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Three Ways a Product may be Defective

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As a consumer, you expect that the products you purchase will work properly and be safe to use. You really don't think much about something going wrong and the product injuring you or someone in your family. Unfortunately, this is not always the case. Many manufacturers have released defective products to the market, which leaves consumers (just like you) susceptible to a wide array of dangers. It is the manufacturer's responsibility to ensure consumers remain safe while using the product, or provide warnings regarding the potential hazards that are present. If they don't, and you suffer an injury, you may be able to recover monetary compensation.

When it comes to defective products, there are there main types of defects that can occur. When you understand what they are, you will also better understand what options you may have if you suffer an injury.

Manufacturing Defects

Every manufacturer of a product has the duty to make sure that the product is free from any potentially dangerous or harmful manufacturing defects. Unfortunately, there are some manufacturers who don't provide adequate quality control or the necessary safety tests on all the products they sell. If these tests aren't provided, then a product that may seem otherwise safe is sold with all these unknown defects that occurred during the manufacturing process.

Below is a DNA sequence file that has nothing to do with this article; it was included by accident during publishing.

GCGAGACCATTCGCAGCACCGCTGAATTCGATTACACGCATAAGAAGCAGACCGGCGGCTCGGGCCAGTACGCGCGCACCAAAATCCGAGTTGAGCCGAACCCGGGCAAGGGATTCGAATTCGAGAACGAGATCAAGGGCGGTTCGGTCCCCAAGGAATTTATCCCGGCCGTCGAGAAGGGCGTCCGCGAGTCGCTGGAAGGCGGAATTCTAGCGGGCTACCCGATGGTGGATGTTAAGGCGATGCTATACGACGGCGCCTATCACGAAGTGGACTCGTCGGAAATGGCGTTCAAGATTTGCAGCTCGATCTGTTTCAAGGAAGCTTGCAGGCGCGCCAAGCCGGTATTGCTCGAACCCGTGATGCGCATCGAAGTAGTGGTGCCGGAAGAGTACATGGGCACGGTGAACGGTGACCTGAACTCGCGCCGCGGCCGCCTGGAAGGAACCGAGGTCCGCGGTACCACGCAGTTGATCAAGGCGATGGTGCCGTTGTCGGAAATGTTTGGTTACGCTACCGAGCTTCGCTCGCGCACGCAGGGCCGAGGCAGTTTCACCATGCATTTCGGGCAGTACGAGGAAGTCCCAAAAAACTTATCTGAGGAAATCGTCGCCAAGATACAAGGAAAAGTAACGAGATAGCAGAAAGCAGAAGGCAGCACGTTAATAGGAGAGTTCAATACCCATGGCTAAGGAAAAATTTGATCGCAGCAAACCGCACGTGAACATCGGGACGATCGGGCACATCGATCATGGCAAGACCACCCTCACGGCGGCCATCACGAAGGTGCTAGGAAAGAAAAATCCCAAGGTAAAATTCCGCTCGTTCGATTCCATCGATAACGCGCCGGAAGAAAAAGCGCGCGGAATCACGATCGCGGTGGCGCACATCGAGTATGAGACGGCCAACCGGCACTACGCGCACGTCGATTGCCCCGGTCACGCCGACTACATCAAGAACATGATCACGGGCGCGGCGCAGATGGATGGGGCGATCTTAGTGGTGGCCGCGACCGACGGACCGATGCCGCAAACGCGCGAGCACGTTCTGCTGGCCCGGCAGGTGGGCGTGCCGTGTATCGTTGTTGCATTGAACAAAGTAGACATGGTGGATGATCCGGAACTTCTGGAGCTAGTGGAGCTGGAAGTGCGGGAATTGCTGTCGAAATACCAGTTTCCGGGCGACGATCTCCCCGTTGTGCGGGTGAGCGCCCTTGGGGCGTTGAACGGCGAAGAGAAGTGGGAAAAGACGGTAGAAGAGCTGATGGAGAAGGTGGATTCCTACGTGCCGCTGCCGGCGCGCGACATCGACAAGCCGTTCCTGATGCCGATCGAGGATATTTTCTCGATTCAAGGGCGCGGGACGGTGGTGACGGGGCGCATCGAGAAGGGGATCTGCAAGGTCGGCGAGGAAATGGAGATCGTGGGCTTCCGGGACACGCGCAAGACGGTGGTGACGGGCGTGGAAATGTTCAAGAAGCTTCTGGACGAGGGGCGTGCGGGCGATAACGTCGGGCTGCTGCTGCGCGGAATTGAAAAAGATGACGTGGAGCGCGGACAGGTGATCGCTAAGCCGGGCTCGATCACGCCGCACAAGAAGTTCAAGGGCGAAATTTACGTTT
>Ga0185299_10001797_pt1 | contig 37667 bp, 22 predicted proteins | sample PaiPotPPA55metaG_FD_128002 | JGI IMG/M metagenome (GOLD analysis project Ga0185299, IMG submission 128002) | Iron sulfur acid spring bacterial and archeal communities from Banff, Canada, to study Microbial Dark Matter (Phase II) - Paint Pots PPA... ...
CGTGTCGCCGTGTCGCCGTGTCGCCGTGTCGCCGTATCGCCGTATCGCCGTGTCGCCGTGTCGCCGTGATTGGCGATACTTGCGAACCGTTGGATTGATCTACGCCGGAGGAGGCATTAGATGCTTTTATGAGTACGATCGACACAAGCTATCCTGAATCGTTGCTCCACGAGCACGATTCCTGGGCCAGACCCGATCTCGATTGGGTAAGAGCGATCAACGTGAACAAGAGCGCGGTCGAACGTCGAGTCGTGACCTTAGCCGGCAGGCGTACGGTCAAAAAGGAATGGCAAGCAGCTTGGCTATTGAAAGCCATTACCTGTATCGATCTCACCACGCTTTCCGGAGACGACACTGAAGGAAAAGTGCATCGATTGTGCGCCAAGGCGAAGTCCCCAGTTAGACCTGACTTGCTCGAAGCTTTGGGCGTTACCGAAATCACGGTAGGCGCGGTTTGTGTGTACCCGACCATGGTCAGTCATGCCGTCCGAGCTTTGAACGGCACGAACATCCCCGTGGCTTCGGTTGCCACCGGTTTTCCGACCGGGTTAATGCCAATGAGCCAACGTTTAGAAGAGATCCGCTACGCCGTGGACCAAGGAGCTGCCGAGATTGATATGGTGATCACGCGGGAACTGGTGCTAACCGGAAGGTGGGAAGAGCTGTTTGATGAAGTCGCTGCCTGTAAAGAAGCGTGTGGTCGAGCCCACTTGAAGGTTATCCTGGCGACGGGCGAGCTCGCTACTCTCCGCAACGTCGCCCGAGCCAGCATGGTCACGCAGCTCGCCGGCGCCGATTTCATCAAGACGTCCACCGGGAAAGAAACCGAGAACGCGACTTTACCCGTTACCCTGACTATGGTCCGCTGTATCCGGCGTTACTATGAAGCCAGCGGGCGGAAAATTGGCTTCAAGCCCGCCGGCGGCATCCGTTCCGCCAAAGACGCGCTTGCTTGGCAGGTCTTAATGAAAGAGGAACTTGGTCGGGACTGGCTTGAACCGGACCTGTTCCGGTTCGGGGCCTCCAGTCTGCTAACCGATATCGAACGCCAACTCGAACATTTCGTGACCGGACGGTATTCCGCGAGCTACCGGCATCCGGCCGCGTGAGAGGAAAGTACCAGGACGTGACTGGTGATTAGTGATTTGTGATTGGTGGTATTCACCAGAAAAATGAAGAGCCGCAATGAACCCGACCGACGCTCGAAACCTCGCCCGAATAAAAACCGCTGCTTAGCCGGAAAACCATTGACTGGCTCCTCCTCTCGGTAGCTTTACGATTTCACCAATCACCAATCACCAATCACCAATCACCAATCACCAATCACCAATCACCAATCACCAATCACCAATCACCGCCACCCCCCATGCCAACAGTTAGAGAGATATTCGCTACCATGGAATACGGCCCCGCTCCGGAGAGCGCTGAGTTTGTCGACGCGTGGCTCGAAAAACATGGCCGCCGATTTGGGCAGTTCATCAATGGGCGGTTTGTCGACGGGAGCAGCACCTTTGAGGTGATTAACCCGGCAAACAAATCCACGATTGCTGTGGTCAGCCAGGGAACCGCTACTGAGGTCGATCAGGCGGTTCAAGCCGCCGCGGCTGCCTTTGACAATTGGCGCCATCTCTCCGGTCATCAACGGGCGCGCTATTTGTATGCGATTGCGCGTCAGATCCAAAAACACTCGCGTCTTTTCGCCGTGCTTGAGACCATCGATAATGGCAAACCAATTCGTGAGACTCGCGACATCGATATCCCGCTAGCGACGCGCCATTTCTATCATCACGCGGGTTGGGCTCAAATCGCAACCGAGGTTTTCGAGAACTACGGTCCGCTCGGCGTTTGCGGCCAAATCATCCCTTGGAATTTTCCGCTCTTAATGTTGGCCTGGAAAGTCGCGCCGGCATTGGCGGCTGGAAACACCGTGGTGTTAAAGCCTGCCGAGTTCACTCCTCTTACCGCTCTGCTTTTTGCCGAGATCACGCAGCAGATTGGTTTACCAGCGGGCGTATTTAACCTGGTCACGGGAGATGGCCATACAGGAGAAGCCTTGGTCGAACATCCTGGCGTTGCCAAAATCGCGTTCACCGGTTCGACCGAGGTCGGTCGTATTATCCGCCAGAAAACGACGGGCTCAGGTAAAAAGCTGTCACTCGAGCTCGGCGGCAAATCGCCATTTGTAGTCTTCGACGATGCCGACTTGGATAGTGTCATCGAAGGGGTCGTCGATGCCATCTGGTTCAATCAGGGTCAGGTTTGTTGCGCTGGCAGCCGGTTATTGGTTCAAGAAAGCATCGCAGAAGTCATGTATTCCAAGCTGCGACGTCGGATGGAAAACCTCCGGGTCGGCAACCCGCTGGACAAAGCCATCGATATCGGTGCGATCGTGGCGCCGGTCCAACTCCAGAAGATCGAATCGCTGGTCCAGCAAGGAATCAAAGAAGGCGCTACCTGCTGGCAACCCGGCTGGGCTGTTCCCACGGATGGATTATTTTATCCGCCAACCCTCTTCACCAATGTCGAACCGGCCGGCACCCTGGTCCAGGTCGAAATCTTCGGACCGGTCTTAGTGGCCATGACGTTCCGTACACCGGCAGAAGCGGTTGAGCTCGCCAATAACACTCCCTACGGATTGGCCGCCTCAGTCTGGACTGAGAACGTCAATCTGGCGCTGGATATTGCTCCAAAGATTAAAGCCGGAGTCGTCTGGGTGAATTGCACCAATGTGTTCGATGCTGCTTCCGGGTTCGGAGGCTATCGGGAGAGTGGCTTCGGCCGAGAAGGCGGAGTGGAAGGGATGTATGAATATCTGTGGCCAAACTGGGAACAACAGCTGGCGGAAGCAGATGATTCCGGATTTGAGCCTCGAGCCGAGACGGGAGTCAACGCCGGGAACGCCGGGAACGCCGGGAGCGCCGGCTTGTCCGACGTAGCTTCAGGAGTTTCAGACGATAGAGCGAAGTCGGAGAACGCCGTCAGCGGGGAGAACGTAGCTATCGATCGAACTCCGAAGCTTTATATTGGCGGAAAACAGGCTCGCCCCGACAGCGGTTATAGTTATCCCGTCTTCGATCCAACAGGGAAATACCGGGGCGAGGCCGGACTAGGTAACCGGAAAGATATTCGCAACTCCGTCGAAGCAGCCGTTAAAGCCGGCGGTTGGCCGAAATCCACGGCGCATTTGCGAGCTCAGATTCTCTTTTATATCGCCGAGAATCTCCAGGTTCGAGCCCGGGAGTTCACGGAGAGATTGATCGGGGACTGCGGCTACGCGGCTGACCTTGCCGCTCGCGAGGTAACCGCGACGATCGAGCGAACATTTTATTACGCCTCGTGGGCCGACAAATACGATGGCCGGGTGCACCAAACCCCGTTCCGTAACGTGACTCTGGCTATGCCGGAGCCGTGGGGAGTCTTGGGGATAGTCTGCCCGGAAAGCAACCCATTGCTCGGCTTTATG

If a consumer then purchases the item and it comes apart or suffers another issue - such as a fire - the user may experience serious injuries. The fact is, manufacturing defects can turn an otherwise safe item into a danger simply because of an oversight.

Design Defects

Even before any products are assembled, a manufacturer is going to be liable for possible dangers. A simple error in a products design can result in the product being extremely dangerous, even if it is used as intended. Some of the most common examples of design defects include:

Removable pieces that pose a choking hazard

Products that are made with unreasonably dangerous chemicals

Unstable structures

Items that features sharp edges

If a manufacturer's product has any of these issues, then they may be held accountable for the injuries that they cause.

Failure to Warn

In some situations, a manufacturer may not have had an issue with the manufacturing or design of a certain product. However, the innate nature of some of these products creates a situation where harm and risk is present. As a result, manufacturers need to warn of these potential dangers. Examples of this would include a plastic bag that could create a suffocation hazard for children. The manufacturer has to warn about this and if they don't and an injury occurs, they may be held liable.

Defective products can result in extremely serious injuries depending on the seriousness of the defect. If something like this happens, it is best to hire a personal injury attorney for help.

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